And I did that for a long time,
cursing myself out, calling myself stupid,
and saying how [sobbing] dumb I was
to allow myself to get myself here.
And I really just fucked it up. [sobbing]
I fucked it up. [sighs]
You tell yourself that we make mistakes.
I wasn’t allowed a mistake.
Something inside me said, No, this is not right.
[sobbing] You try your best to do what was right
as best you could,
but you still did not deserve this to happen to you.
And then at that point,
everything inside me, all that anger, turned into fight.
And I was like, Fuck that. [sobbing]
I got too much to live for.
I have too much going on for me,
and I got two sons that are waiting for me.
I refuse to let them win.
I’m gonna fight. I’m gonna do this.
I’m gonna do whatever it takes
to get myself outta here, and get back home.
When you’re in that box, you’re alone.
But I really knew what it meant to be alone
when I was released,
and I can stand in a room full of people,
and still feel alone.
I spent about five years in solitary.
I’ve been home about six years,
and I’m still having the same pattern from solitary.
I spend most of my time in my bathroom.
My son makes jokes about me all the time.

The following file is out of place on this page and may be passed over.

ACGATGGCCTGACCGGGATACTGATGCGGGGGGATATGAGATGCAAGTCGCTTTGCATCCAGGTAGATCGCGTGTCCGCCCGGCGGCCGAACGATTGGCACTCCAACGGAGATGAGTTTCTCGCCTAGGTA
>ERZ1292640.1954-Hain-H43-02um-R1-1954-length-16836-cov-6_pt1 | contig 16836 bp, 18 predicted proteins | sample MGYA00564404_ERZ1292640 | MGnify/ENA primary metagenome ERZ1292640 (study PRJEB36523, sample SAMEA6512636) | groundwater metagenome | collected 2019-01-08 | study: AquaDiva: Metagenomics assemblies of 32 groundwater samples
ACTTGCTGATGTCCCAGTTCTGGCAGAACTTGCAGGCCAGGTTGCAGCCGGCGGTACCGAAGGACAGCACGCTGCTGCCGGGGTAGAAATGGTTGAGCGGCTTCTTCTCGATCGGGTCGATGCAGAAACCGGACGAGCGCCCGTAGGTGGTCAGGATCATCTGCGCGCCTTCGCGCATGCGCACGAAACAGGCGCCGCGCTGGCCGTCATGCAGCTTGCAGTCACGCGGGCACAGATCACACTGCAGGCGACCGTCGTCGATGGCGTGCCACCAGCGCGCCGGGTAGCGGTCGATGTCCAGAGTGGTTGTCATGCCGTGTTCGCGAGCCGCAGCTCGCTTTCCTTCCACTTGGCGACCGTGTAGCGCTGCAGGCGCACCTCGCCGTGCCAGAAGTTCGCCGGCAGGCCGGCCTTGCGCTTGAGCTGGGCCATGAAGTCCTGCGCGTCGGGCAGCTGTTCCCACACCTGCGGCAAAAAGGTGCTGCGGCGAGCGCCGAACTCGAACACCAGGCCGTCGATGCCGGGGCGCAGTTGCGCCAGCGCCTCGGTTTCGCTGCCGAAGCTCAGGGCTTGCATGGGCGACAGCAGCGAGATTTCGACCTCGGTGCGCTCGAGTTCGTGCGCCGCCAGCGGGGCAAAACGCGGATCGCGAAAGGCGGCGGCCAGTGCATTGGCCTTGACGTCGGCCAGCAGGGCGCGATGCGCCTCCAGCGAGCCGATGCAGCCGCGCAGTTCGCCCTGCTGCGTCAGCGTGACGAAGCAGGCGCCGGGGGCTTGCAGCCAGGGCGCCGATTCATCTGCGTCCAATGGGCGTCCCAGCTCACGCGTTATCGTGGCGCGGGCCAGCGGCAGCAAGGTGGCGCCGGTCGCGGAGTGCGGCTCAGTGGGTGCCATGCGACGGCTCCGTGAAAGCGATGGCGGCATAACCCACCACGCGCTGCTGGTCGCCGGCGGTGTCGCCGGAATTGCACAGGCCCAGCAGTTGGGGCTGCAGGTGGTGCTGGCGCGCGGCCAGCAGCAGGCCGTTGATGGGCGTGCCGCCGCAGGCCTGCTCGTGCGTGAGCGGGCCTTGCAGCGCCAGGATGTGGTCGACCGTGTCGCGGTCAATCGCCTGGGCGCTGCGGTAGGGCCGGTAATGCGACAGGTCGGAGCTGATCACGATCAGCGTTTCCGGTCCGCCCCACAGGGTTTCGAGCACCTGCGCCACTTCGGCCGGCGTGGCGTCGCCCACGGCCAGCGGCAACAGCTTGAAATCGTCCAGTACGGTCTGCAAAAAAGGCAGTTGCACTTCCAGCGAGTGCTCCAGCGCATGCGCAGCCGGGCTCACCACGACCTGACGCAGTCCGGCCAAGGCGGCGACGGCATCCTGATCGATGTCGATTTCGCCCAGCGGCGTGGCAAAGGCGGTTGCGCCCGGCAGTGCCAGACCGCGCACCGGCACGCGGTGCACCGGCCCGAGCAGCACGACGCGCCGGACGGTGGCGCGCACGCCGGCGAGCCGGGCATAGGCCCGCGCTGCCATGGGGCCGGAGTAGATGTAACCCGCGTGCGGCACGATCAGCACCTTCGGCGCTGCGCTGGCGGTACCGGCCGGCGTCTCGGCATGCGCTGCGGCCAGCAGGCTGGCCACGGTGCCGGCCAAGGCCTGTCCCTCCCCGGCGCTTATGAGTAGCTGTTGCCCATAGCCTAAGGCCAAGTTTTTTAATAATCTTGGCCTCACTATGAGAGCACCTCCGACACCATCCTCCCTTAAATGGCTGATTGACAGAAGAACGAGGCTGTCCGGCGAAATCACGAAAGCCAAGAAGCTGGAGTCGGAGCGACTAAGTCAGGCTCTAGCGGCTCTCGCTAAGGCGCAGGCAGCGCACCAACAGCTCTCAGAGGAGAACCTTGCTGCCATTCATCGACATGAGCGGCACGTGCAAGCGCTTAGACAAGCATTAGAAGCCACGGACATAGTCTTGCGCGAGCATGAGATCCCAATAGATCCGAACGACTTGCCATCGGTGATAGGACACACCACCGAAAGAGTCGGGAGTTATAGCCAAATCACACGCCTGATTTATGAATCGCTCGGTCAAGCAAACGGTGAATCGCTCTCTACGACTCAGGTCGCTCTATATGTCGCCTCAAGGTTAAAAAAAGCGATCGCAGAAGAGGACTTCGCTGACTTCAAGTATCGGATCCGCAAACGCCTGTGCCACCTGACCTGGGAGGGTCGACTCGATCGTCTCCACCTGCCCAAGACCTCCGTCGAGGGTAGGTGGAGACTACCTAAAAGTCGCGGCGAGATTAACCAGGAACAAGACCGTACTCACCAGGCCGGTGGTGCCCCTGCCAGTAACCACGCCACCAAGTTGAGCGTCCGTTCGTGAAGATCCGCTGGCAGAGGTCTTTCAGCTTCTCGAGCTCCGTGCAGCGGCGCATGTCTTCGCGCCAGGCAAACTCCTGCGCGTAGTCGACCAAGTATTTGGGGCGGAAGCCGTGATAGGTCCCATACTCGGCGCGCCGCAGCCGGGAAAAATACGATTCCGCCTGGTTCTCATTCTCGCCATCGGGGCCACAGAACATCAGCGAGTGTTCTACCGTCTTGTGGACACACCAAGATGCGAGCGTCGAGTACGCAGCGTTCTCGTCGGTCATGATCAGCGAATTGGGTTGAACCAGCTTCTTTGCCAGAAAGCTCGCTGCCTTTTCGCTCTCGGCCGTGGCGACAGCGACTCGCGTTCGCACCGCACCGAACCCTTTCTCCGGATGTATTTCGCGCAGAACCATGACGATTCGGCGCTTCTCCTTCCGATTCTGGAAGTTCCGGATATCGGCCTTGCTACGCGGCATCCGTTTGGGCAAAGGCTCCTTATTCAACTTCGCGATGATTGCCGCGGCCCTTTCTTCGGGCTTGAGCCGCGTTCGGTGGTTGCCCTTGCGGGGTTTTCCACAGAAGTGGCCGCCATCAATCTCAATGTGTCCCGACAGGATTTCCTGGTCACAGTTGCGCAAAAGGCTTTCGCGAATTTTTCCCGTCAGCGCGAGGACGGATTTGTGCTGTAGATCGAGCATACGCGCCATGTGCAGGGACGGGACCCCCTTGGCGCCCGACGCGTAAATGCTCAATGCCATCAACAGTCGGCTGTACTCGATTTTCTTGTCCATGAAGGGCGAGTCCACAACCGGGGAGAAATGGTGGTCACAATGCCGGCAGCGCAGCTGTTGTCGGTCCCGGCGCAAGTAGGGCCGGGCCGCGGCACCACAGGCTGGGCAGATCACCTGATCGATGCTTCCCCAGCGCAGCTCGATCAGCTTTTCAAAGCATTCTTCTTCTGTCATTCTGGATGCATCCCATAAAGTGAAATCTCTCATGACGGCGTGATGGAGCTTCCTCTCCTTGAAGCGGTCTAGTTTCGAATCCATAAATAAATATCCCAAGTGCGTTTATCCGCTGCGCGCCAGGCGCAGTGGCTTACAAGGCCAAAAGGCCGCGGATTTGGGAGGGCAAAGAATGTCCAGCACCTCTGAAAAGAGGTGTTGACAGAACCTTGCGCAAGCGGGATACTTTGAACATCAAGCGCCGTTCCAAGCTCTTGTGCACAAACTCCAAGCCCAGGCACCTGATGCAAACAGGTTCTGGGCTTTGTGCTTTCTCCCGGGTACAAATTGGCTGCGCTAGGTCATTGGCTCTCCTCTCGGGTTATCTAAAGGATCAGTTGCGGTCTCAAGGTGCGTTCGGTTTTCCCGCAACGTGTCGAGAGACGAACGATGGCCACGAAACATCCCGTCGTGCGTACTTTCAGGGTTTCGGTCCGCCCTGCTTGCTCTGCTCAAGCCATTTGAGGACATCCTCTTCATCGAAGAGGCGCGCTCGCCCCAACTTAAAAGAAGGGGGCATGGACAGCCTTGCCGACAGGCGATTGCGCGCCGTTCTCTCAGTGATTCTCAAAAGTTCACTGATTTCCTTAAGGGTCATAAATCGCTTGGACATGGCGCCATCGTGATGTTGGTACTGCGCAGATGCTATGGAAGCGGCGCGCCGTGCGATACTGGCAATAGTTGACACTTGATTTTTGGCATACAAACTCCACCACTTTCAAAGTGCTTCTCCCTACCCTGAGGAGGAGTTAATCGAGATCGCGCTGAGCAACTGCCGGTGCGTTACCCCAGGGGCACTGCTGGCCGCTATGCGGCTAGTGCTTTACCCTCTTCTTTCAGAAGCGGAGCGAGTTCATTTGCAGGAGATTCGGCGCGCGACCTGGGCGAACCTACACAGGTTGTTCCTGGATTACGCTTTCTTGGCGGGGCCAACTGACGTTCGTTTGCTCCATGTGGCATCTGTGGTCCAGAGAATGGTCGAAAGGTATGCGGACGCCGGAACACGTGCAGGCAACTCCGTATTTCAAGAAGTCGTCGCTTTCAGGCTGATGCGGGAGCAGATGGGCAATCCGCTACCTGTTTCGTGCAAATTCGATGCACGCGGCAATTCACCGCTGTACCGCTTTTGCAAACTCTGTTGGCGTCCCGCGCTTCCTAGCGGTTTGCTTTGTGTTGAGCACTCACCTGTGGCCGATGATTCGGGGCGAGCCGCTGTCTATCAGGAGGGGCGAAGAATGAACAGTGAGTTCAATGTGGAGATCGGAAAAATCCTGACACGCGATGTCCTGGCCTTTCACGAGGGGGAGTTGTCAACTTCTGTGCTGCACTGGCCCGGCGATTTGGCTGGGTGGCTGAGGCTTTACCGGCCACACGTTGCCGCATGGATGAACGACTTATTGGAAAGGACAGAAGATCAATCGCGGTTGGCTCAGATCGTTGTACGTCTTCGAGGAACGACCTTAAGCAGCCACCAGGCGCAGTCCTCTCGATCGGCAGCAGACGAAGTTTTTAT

Like, I’ll come home, I’ll have dinner
in a little tray in the bathroom
’cause he knows that’s my safe space.
Back against the wall.
Where before I’ve always been like an outgoing person,
after the experience being in solitary confinement,
I don’t really care for all of the closeness.
I felt like I had lost something inside of me
that I’ll never get back.
The physical scars become invisible scars
when you come home.
Scars that no one’s gonna see.
It’s not just about the punishment that I have
that I’m trying to eradicate.
It is getting society to understand
that there is a level that we have dropped below
that the majority of the world doesn’t know exists.
There is these dark spots,
and these, sort of, safe spaces for pain and punishment,
and torture to happen.
And we pay for it.
[James] On any given day,
there are anywhere between 8src to 9src,srcsrcsrc men,
women, and children in solitary confinement.
And to put that into perspective,
that’s enough bodies to fill a pro football stadium.
I think a lot about that old saying,
If a tree falls in the woods,
and no one’s around to hear it,
does it actually make a sound?
In the box, I felt like that tree.
And now I feel like I owe my voice
to those who lost theirs in the system.
For those who didn’t get a second chance like I did.
This is for them.
[gentle thoughtful music fades]